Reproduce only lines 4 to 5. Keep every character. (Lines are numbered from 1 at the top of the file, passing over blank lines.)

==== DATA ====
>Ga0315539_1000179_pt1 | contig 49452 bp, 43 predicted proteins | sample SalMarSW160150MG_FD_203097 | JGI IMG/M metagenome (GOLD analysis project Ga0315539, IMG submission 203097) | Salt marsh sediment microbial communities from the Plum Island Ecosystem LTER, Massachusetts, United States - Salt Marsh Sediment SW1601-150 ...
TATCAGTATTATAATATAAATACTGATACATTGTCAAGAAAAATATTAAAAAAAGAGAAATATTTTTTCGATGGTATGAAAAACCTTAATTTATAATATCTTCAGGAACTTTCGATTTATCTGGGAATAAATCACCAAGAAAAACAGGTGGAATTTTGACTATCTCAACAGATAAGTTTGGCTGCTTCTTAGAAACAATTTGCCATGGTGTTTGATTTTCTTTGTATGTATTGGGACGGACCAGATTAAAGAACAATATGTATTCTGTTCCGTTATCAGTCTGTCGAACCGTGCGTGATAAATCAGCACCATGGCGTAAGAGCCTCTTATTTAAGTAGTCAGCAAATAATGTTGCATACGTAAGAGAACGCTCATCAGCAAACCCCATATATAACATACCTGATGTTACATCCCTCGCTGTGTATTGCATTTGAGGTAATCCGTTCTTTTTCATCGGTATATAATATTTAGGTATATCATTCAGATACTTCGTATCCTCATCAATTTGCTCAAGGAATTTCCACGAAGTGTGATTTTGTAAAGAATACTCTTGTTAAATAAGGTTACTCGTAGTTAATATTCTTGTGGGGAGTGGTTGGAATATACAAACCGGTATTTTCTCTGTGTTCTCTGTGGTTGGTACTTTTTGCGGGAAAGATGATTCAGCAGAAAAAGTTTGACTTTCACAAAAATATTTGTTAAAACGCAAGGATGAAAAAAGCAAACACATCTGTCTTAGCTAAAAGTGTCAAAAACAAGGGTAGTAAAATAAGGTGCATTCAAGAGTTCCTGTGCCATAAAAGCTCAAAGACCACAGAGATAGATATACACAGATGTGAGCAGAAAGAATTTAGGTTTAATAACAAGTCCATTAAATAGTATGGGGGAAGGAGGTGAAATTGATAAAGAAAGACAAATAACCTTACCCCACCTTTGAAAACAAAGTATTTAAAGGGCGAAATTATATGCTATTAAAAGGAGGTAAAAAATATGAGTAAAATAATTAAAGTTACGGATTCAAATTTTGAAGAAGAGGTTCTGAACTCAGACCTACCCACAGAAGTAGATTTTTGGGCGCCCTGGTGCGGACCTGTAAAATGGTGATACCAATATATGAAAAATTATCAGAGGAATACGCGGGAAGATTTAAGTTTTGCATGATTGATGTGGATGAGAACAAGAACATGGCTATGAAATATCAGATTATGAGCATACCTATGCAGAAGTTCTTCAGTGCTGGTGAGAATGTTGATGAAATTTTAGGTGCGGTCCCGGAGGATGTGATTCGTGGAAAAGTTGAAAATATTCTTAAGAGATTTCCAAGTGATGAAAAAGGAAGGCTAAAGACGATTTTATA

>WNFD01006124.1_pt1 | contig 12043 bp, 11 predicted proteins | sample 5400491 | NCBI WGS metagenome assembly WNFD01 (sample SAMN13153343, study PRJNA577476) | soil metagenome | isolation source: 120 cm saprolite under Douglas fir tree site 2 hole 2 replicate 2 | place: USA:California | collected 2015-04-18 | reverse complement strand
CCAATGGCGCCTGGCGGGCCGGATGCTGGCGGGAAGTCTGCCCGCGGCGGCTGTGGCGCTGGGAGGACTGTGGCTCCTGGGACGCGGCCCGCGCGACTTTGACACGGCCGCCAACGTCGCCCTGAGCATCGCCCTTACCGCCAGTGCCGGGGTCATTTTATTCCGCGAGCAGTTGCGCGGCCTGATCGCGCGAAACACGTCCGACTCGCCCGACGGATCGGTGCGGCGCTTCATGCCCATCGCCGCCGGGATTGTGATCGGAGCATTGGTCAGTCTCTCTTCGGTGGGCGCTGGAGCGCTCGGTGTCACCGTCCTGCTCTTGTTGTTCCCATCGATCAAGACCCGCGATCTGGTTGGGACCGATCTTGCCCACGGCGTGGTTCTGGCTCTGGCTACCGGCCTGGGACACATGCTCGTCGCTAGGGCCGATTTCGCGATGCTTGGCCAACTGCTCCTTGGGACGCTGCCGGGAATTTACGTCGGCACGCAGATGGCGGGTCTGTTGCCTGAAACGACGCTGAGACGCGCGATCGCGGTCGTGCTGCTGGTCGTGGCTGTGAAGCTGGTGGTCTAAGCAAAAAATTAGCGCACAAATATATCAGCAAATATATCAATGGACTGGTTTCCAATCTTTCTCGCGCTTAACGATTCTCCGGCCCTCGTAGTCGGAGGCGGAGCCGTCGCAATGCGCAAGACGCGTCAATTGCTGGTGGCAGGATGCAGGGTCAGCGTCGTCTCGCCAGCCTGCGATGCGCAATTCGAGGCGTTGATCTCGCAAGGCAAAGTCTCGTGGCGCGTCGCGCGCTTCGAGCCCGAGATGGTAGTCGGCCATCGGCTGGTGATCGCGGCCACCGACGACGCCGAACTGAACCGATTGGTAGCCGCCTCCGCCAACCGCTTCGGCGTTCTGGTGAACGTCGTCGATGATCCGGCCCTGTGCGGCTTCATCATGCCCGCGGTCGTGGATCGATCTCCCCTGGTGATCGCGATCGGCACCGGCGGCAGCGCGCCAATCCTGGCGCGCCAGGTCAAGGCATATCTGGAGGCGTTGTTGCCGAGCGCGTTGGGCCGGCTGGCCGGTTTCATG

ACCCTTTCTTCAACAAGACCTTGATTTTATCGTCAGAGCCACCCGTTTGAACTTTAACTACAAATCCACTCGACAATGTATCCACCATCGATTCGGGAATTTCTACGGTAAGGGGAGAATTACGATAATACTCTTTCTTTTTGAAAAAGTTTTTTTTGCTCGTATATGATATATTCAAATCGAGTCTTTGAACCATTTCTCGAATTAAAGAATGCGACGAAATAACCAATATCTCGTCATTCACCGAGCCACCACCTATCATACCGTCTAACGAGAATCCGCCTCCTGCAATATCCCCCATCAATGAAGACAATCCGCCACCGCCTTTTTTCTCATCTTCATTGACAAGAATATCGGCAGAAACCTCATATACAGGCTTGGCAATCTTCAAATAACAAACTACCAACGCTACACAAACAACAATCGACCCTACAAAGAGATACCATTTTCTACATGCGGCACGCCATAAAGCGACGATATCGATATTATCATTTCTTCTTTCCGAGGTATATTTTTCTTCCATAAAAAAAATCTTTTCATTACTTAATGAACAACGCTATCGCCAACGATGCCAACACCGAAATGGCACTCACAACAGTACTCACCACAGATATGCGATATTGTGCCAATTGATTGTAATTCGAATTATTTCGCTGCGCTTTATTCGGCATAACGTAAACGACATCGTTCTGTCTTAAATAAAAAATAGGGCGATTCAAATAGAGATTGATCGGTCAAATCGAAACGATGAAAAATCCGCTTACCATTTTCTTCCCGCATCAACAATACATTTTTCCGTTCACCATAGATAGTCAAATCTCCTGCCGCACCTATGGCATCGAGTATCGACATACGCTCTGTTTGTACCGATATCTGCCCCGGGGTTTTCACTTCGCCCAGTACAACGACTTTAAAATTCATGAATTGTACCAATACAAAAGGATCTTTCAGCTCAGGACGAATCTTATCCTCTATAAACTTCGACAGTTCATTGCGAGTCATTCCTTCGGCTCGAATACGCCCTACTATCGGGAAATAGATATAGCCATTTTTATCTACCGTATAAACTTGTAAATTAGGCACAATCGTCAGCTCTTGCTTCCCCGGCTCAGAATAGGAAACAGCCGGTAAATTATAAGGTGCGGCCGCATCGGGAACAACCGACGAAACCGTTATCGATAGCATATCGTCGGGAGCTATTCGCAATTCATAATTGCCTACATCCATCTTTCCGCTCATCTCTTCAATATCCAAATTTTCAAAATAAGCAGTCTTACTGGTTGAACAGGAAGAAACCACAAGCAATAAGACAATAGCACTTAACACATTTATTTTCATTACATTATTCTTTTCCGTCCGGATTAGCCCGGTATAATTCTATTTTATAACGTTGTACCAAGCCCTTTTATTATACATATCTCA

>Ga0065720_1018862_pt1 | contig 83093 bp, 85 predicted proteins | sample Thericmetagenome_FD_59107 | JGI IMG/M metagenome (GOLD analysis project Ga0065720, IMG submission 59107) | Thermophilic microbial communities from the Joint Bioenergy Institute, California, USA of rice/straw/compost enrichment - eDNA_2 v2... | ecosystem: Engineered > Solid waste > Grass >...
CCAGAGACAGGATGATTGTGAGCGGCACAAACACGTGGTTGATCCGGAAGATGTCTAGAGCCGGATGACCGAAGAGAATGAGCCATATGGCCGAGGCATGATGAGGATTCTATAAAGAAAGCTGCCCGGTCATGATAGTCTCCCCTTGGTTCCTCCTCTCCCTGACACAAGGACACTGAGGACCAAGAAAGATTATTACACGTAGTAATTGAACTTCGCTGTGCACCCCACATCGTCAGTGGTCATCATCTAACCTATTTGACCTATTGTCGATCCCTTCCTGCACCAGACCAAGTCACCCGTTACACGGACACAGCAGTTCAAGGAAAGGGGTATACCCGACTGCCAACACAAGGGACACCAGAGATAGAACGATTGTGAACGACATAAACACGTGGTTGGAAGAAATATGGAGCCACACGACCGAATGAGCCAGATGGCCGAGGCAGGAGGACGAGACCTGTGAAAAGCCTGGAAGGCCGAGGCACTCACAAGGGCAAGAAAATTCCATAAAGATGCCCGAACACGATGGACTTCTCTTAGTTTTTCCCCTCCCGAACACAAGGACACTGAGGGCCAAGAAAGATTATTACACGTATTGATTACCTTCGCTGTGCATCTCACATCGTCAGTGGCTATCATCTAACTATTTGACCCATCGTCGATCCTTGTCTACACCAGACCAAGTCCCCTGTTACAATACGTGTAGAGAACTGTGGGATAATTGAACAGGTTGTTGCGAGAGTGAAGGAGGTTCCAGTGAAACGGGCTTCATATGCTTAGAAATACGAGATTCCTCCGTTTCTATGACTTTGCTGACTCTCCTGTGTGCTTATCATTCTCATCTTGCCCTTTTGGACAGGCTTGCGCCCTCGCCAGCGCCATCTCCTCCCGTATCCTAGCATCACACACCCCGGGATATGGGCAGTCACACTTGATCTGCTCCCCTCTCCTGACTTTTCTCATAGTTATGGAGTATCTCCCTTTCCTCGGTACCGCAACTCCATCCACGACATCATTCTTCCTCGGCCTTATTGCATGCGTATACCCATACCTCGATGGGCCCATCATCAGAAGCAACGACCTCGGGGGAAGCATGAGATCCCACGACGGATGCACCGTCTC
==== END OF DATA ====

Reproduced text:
CCAATGGCGCCTGGCGGGCCGGATGCTGGCGGGAAGTCTGCCCGCGGCGGCTGTGGCGCTGGGAGGACTGTGGCTCCTGGGACGCGGCCCGCGCGACTTTGACACGGCCGCCAACGTCGCCCTGAGCATCGCCCTTACCGCCAGTGCCGGGGTCATTTTATTCCGCGAGCAGTTGCGCGGCCTGATCGCGCGAAACACGTCCGACTCGCCCGACGGATCGGTGCGGCGCTTCATGCCCATCGCCGCCGGGATTGTGATCGGAGCATTGGTCAGTCTCTCTTCGGTGGGCGCTGGAGCGCTCGGTGTCACCGTCCTGCTCTTGTTGTTCCCATCGATCAAGACCCGCGATCTGGTTGGGACCGATCTTGCCCACGGCGTGGTTCTGGCTCTGGCTACCGGCCTGGGACACATGCTCGTCGCTAGGGCCGATTTCGCGATGCTTGGCCAACTGCTCCTTGGGACGCTGCCGGGAATTTACGTCGGCACGCAGATGGCGGGTCTGTTGCCTGAAACGACGCTGAGACGCGCGATCGCGGTCGTGCTGCTGGTCGTGGCTGTGAAGCTGGTGGTCTAAGCAAAAAATTAGCGCACAAATATATCAGCAAATATATCAATGGACTGGTTTCCAATCTTTCTCGCGCTTAACGATTCTCCGGCCCTCGTAGTCGGAGGCGGAGCCGTCGCAATGCGCAAGACGCGTCAATTGCTGGTGGCAGGATGCAGGGTCAGCGTCGTCTCGCCAGCCTGCGATGCGCAATTCGAGGCGTTGATCTCGCAAGGCAAAGTCTCGTGGCGCGTCGCGCGCTTCGAGCCCGAGATGGTAGTCGGCCATCGGCTGGTGATCGCGGCCACCGACGACGCCGAACTGAACCGATTGGTAGCCGCCTCCGCCAACCGCTTCGGCGTTCTGGTGAACGTCGTCGATGATCCGGCCCTGTGCGGCTTCATCATGCCCGCGGTCGTGGATCGATCTCCCCTGGTGATCGCGATCGGCACCGGCGGCAGCGCGCCAATCCTGGCGCGCCAGGTCAAGGCATATCTGGAGGCGTTGTTGCCGAGCGCGTTGGGCCGGCTGGCCGGTTTCATG

ACCCTTTCTTCAACAAGACCTTGATTTTATCGTCAGAGCCACCCGTTTGAACTTTAACTACAAATCCACTCGACAATGTATCCACCATCGATTCGGGAATTTCTACGGTAAGGGGAGAATTACGATAATACTCTTTCTTTTTGAAAAAGTTTTTTTTGCTCGTATATGATATATTCAAATCGAGTCTTTGAACCATTTCTCGAATTAAAGAATGCGACGAAATAACCAATATCTCGTCATTCACCGAGCCACCACCTATCATACCGTCTAACGAGAATCCGCCTCCTGCAATATCCCCCATCAATGAAGACAATCCGCCACCGCCTTTTTTCTCATCTTCATTGACAAGAATATCGGCAGAAACCTCATATACAGGCTTGGCAATCTTCAAATAACAAACTACCAACGCTACACAAACAACAATCGACCCTACAAAGAGATACCATTTTCTACATGCGGCACGCCATAAAGCGACGATATCGATATTATCATTTCTTCTTTCCGAGGTATATTTTTCTTCCATAAAAAAAATCTTTTCATTACTTAATGAACAACGCTATCGCCAACGATGCCAACACCGAAATGGCACTCACAACAGTACTCACCACAGATATGCGATATTGTGCCAATTGATTGTAATTCGAATTATTTCGCTGCGCTTTATTCGGCATAACGTAAACGACATCGTTCTGTCTTAAATAAAAAATAGGGCGATTCAAATAGAGATTGATCGGTCAAATCGAAACGATGAAAAATCCGCTTACCATTTTCTTCCCGCATCAACAATACATTTTTCCGTTCACCATAGATAGTCAAATCTCCTGCCGCACCTATGGCATCGAGTATCGACATACGCTCTGTTTGTACCGATATCTGCCCCGGGGTTTTCACTTCGCCCAGTACAACGACTTTAAAATTCATGAATTGTACCAATACAAAAGGATCTTTCAGCTCAGGACGAATCTTATCCTCTATAAACTTCGACAGTTCATTGCGAGTCATTCCTTCGGCTCGAATACGCCCTACTATCGGGAAATAGATATAGCCATTTTTATCTACCGTATAAACTTGTAAATTAGGCACAATCGTCAGCTCTTGCTTCCCCGGCTCAGAATAGGAAACAGCCGGTAAATTATAAGGTGCGGCCGCATCGGGAACAACCGACGAAACCGTTATCGATAGCATATCGTCGGGAGCTATTCGCAATTCATAATTGCCTACATCCATCTTTCCGCTCATCTCTTCAATATCCAAATTTTCAAAATAAGCAGTCTTACTGGTTGAACAGGAAGAAACCACAAGCAATAAGACAATAGCACTTAACACATTTATTTTCATTACATTATTCTTTTCCGTCCGGATTAGCCCGGTATAATTCTATTTTATAACGTTGTACCAAGCCCTTTTATTATACATATCTCA